The Hightower Report

Don't Look Down at Immigrants, Look Up; and a New Horror From the IRS


Here's a modest suggestion for dealing with illegal immigration: Instead of everyone looking down at all those impoverished Mexicans coming here for jobs, why not start looking up – focusing on the posh executive suites of corporate America, which have saddled both U.S. and Mexican working families with corporate-written trade and labor policies that knock us all down?

Let's start with the North American Free Trade Agreement. Remember that Bill Clinton, the GOP, and all the corporate lobbyists promised that this trade deal would bring prosperity to Mexican laborers – thus stopping the flow of illegal workers into the USA. Well, 12 years later, real wages in Mexico are lower than before NAFTA was imposed, 19 million more Mexicans have fallen into poverty, and about half of Mexico's people are struggling to live on less than $5 a day.

This NAFTA economy of a few fabulously rich families and an impoverished working class was deliberately created by a cabal of arrogance between CEOs in our country, the ruling elites in Mexico, and the political puppets of both. Now, here they come again, fostering xenophobia, proposing an absurd and shameful wall along our shared border, and encouraging a new Bracero Program to turn low-wage Mexicans into a permanent flow of indentured workers for U.S. businesses.

Meanwhile, these same corporations and their political puppets have been busting wages here at home, offshoring middle-class jobs, canceling pensions and health care plans, waging war against labor unions, and shredding our social contract.

To deal effectively with illegal immigration, we must renegotiate these corporate trade scams and restore our labor laws so they actually help the workaday majority of people, raising middle-class possibilities here and in Mexico. This problem is not being caused by powerless people, but by the most powerful.


It's time to call 9-1-1 about an IRS proposal to change Section 7216 of the Internal Revenue Code.

Whenever the Bushites revise regulations, you can bet that the revisions do the exact opposite of what the regulatory title claims they do. In this case, the change is titled: "Regulations to Safeguard Taxpayer Information." Uh-oh. This can't be good. Our friendly IRS quietly issued this little gem on Dec. 8, cleverly lumping it in with a set of new rules that the agency labeled "not a significant regulatory action," hoping that no one would notice.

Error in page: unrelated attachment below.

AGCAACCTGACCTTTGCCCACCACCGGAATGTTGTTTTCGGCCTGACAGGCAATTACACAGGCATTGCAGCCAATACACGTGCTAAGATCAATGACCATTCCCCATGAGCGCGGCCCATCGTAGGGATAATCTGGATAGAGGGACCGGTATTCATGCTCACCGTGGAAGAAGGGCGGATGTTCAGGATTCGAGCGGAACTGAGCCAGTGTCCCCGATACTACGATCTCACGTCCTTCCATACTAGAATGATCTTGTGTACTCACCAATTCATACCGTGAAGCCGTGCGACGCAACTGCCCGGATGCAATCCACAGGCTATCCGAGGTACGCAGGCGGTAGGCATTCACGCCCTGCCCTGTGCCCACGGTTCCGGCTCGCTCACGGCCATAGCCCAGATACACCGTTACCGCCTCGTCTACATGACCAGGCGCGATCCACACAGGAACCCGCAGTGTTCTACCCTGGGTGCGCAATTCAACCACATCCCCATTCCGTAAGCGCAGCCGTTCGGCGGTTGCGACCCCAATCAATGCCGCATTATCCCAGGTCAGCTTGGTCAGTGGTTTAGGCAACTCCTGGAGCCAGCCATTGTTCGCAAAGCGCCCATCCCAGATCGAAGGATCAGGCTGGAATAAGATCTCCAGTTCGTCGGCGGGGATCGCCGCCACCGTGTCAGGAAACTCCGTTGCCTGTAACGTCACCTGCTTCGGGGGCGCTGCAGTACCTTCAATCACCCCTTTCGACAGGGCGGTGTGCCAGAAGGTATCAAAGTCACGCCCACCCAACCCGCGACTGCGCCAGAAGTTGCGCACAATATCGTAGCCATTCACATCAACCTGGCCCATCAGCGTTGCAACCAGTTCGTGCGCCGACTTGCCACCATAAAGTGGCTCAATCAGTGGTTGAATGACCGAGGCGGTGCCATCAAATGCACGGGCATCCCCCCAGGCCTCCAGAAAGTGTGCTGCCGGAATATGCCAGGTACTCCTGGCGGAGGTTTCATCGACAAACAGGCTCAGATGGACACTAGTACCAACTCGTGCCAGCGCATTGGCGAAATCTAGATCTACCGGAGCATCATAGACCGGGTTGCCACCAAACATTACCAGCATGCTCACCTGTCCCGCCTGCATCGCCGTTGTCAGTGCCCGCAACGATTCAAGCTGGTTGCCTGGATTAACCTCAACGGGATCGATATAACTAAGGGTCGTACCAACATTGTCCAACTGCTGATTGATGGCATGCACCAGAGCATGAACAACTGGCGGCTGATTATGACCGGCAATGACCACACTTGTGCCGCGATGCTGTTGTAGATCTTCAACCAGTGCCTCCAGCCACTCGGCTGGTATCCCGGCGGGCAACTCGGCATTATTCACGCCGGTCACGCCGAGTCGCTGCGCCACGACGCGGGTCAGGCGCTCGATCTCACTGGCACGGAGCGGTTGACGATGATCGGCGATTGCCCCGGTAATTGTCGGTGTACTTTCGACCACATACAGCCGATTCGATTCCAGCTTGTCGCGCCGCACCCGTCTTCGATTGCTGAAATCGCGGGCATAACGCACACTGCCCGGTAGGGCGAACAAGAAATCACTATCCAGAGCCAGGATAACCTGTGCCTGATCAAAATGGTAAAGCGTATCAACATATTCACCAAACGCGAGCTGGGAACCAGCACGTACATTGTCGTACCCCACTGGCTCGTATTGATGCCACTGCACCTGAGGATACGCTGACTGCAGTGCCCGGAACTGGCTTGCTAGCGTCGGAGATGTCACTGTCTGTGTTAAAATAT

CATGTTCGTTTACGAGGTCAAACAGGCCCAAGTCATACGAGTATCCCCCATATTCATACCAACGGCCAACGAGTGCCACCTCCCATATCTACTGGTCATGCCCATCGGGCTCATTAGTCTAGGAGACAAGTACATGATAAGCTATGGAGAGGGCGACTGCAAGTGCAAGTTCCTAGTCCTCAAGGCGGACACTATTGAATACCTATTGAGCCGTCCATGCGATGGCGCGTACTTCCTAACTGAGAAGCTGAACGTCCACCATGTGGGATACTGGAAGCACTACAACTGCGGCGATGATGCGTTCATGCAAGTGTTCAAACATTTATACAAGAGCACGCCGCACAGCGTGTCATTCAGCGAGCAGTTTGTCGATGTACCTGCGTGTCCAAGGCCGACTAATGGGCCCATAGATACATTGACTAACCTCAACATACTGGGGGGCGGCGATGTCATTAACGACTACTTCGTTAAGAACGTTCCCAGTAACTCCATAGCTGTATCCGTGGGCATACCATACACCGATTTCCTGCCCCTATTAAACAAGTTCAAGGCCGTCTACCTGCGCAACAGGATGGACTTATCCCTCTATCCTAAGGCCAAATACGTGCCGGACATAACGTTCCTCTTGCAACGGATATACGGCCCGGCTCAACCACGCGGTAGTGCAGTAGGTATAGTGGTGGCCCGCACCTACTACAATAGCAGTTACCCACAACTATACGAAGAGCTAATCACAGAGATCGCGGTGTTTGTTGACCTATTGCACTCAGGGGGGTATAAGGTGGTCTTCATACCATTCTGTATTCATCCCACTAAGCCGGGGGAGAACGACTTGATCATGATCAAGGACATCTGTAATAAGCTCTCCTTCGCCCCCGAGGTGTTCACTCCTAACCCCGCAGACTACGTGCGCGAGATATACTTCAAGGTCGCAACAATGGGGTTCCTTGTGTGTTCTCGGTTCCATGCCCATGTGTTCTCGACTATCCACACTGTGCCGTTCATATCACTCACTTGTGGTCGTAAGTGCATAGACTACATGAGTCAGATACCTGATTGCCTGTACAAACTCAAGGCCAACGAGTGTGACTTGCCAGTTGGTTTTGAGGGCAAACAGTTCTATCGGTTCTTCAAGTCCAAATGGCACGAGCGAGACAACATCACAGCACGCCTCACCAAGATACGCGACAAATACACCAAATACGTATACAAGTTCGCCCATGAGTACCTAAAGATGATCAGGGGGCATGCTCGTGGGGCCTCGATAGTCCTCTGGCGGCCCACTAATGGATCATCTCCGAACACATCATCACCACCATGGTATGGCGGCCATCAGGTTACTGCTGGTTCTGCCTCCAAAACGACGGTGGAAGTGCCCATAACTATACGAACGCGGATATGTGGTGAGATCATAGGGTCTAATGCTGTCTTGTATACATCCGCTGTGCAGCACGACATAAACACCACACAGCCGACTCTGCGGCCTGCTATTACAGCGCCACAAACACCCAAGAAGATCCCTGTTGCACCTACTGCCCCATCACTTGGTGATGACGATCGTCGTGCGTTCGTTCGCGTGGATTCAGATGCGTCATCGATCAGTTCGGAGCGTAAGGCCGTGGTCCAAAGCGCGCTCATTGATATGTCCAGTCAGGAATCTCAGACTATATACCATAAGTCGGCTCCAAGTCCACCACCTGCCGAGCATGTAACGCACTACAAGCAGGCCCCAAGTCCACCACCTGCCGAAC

Fortunately, watchdog groups didn't buy the ruse. When they actually read the IRS's proposed "safeguards," they were startled to find that this regulation would authorize giants like H&R Block or any other tax preparer to sell the contents of your private tax return to any corporation wanting to buy it! All of your personal contact information – including your Social Security number – could be sold, as well as information about your income, employer, medical expenses, children, charitable donations, et cetera.

Who's pushing this crass sell-off of our privacy? There's a powerful lobby of data brokers such as ChoicePoint, credit companies like MasterCard, and dozens of marketers who want to use your 1040 filing to target you for sales. In the shadows, of course, identity thieves lurk, eager to raid the computers of data firms and grab your tax return as a one-stop shopping bonanza.

Oh, tut tut, says the head honcho of the IRS – your data will not be sold unless you sign a form authorizing your tax preparer to do it. But this so-called "consent" can be shuffled in with the stack of forms you have to sign to complete your filing, or it can be reduced to fine print, boilerplate language that no one reads.

Our tax-return information should not be sold. Period. To help fight the IRS proposal to change Section 7216 of the Internal Revenue Code, call 202/546-9707.

For more information on Jim Hightower's work – and to subscribe to his award-winning monthly newsletter, The Hightower Lowdown – visit You can hear his radio commentaries on KOOP Radio, 91.7FM, weekdays at 10:58am and 12:58pm.

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illegal immigration, NAFTA, Bill Clinton, Mexican laborers, IRS proposal Section 7216 of the Internal Revenue Code, H & R Block, Choicepoint, MasterCard

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